Don't overlook these!
Updated for 2012
Salary Reduction Simplified Employee Pension (SARSEP plans):
A SARSEP is a SEP set up before 1997.
Form W-2 Reporting for SARSEPs:
May contribute the lesser of 25% of each employee’s compensation or $49,000 in 2011 (for 2012 the contribution limit will be the lesser of 25% of each employee's compensation or $50,000).
Employee elective deferrals cannot exceed $16,500 for 2011 (or $22,000 if age 50 or over in 2011).
Catch-up Contributions for SARSEPs:
Subject to certain limits, for tax year 2011, a participant age 50 or over at the end of the calendar year can contribute an additional $5,500.
Who Cannot Have a SARSEP?
If you haven’t already chosen and established a SARSEP, you can’t choose one now.
That’s because a change in law prohibited new SARSEPs from being established after 1996. Also, a state or local government, any of its political subdivisions, agencies, or instrumentalities, or a tax-exempt organization cannot have a SARSEP.
By establishing a SARSEP, you, the employer, have adopted a plan that requires an IRA to hold the contributions made on behalf of each of your employees. A SARSEP is designed to be funded mainly by money that employees elect to defer from their salaries.
Employer “nonelective contributions” are also allowed. Employer nonelective contributions are employer contributions made to each eligible employee’s SEP-IRA - regardless of whether or how much the employee deferred into the SEP-IRA.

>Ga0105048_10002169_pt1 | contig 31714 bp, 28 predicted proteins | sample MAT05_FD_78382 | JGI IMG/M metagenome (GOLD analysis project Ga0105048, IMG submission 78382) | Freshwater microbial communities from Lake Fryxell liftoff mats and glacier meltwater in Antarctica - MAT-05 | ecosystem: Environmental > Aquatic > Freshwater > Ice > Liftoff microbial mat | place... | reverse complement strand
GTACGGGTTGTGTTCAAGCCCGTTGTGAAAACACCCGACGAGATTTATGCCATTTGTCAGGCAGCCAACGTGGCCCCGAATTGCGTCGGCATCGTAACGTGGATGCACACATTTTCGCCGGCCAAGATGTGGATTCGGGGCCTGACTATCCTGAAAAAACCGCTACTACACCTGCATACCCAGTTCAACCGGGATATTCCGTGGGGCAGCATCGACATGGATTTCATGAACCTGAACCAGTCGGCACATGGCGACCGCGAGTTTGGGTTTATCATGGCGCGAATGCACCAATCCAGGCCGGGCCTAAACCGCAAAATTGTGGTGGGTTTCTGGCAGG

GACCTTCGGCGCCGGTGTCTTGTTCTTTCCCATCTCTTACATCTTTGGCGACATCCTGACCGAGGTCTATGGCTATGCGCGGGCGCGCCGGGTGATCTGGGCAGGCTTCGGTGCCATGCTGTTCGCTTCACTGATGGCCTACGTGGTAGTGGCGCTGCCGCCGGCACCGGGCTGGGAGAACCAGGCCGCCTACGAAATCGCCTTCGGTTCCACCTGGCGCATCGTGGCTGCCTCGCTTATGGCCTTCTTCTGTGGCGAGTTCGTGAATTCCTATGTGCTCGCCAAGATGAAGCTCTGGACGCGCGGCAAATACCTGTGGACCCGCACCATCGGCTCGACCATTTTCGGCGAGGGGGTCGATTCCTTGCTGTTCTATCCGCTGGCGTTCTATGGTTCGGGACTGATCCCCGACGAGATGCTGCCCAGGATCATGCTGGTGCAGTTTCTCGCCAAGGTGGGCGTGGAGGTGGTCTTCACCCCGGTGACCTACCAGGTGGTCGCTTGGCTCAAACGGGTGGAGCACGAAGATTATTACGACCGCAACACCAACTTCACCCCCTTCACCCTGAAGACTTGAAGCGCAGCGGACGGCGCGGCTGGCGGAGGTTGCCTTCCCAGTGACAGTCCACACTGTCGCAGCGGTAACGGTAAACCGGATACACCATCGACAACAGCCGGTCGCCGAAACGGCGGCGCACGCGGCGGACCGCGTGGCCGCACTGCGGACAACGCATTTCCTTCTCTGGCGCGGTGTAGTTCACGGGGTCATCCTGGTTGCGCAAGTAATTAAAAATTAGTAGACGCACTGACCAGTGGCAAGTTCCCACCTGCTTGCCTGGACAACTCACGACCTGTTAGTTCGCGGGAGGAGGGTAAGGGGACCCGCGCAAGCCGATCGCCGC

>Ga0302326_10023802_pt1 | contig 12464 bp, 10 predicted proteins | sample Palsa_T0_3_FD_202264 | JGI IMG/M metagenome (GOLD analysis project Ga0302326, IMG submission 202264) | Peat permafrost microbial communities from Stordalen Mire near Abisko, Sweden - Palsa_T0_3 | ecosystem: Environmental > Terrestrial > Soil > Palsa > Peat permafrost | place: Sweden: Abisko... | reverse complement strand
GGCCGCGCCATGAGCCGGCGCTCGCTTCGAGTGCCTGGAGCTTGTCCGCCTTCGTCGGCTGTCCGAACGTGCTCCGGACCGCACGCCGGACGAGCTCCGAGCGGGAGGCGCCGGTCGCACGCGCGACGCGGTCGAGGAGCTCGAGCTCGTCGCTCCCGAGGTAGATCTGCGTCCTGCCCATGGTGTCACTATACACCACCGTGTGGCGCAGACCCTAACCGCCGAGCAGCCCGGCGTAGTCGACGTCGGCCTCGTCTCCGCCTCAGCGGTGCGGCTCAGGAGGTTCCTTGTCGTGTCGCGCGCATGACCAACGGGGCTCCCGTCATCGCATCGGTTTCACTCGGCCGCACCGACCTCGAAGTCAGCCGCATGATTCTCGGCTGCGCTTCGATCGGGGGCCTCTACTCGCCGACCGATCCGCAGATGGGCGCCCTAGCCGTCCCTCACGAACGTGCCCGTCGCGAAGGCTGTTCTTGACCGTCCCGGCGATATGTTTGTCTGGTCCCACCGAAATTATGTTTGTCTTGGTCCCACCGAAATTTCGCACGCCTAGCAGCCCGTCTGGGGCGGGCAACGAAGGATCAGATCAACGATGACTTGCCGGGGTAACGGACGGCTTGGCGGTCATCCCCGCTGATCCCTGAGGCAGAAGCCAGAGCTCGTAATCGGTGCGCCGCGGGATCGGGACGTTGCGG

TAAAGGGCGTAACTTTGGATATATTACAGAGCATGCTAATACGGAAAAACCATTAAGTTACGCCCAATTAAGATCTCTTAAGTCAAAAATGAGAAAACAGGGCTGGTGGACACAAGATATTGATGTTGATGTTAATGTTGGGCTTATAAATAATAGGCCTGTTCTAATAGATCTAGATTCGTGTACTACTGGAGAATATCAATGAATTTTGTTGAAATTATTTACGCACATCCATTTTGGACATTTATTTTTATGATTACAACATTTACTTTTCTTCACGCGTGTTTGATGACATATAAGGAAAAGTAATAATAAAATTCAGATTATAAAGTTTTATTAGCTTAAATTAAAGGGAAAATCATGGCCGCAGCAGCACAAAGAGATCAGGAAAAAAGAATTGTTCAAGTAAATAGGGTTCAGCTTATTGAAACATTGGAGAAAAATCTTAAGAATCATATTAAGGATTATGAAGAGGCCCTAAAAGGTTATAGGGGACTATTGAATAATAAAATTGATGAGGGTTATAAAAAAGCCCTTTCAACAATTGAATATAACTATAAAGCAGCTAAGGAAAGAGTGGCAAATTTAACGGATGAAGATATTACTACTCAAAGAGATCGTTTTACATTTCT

Total contributions to each employee’s SEP-IRA cannot exceed the lesser of $49,000 for 2011 or 25% of pay.
Each employee is always 100% vested in (or, has ownership of) all contributions - both employee elective deferrals and employer nonelective contributions - in his or her SEP-IRA.
Publication 560 helps self-employed individuals determine the amount of their maximum deduction.
To Establish a SARSEP, You...
Employee and employer contributions allowed.
An employer generally has no filing requirements. The annual reporting required for qualified plans (Form 5500 series) is normally not required for SARSEPs. The financial institution handles most of the paperwork.
Employees must receive notice of the adoption of a SARSEP, any subsequent amendment to it, the requirements for receiving contributions, and the amounts of excess deferrals if the ADP test was not satisfied (see SARSEP ADP Test.
Permitted, but includible in income and subject to a 10% additional tax if under age 59 1/2.
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